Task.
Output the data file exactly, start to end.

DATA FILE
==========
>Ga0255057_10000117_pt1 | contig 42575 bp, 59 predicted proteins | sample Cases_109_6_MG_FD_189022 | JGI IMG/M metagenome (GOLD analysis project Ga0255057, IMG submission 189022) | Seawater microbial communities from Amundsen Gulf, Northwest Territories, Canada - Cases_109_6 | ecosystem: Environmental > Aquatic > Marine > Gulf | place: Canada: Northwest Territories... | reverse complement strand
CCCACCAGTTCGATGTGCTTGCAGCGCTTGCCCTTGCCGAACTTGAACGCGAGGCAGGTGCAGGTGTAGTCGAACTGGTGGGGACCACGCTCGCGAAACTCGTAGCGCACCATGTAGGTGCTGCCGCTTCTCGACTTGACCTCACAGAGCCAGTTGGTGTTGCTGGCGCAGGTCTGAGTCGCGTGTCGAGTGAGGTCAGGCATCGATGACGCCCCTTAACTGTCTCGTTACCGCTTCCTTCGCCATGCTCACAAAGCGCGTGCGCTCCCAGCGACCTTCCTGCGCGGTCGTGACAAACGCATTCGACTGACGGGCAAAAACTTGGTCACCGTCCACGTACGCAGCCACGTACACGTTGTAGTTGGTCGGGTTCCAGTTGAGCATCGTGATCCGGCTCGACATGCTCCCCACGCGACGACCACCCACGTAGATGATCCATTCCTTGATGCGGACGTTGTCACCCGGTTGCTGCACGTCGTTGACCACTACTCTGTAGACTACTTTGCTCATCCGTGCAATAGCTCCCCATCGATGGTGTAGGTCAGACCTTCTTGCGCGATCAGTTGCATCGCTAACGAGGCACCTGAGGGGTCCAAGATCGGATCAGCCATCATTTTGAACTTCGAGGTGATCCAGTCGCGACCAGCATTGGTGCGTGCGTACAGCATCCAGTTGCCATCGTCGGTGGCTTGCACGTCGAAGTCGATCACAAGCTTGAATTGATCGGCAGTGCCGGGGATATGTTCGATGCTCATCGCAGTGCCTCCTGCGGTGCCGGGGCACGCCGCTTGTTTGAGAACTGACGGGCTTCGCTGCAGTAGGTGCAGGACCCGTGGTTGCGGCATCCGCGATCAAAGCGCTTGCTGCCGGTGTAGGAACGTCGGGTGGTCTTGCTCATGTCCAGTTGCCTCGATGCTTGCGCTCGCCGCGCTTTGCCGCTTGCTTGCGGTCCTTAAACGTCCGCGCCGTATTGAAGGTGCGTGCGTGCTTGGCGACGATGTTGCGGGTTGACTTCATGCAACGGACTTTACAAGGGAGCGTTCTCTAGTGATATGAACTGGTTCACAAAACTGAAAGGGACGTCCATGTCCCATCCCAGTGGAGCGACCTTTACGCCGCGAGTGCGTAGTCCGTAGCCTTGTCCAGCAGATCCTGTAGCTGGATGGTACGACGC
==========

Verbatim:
>Ga0255057_10000117_pt1 | contig 42575 bp, 59 predicted proteins | sample Cases_109_6_MG_FD_189022 | JGI IMG/M metagenome (GOLD analysis project Ga0255057, IMG submission 189022) | Seawater microbial communities from Amundsen Gulf, Northwest Territories, Canada - Cases_109_6 | ecosystem: Environmental > Aquatic > Marine > Gulf | place: Canada: Northwest Territories... | reverse complement strand
CCCACCAGTTCGATGTGCTTGCAGCGCTTGCCCTTGCCGAACTTGAACGCGAGGCAGGTGCAGGTGTAGTCGAACTGGTGGGGACCACGCTCGCGAAACTCGTAGCGCACCATGTAGGTGCTGCCGCTTCTCGACTTGACCTCACAGAGCCAGTTGGTGTTGCTGGCGCAGGTCTGAGTCGCGTGTCGAGTGAGGTCAGGCATCGATGACGCCCCTTAACTGTCTCGTTACCGCTTCCTTCGCCATGCTCACAAAGCGCGTGCGCTCCCAGCGACCTTCCTGCGCGGTCGTGACAAACGCATTCGACTGACGGGCAAAAACTTGGTCACCGTCCACGTACGCAGCCACGTACACGTTGTAGTTGGTCGGGTTCCAGTTGAGCATCGTGATCCGGCTCGACATGCTCCCCACGCGACGACCACCCACGTAGATGATCCATTCCTTGATGCGGACGTTGTCACCCGGTTGCTGCACGTCGTTGACCACTACTCTGTAGACTACTTTGCTCATCCGTGCAATAGCTCCCCATCGATGGTGTAGGTCAGACCTTCTTGCGCGATCAGTTGCATCGCTAACGAGGCACCTGAGGGGTCCAAGATCGGATCAGCCATCATTTTGAACTTCGAGGTGATCCAGTCGCGACCAGCATTGGTGCGTGCGTACAGCATCCAGTTGCCATCGTCGGTGGCTTGCACGTCGAAGTCGATCACAAGCTTGAATTGATCGGCAGTGCCGGGGATATGTTCGATGCTCATCGCAGTGCCTCCTGCGGTGCCGGGGCACGCCGCTTGTTTGAGAACTGACGGGCTTCGCTGCAGTAGGTGCAGGACCCGTGGTTGCGGCATCCGCGATCAAAGCGCTTGCTGCCGGTGTAGGAACGTCGGGTGGTCTTGCTCATGTCCAGTTGCCTCGATGCTTGCGCTCGCCGCGCTTTGCCGCTTGCTTGCGGTCCTTAAACGTCCGCGCCGTATTGAAGGTGCGTGCGTGCTTGGCGACGATGTTGCGGGTTGACTTCATGCAACGGACTTTACAAGGGAGCGTTCTCTAGTGATATGAACTGGTTCACAAAACTGAAAGGGACGTCCATGTCCCATCCCAGTGGAGCGACCTTTACGCCGCGAGTGCGTAGTCCGTAGCCTTGTCCAGCAGATCCTGTAGCTGGATGGTACGACGC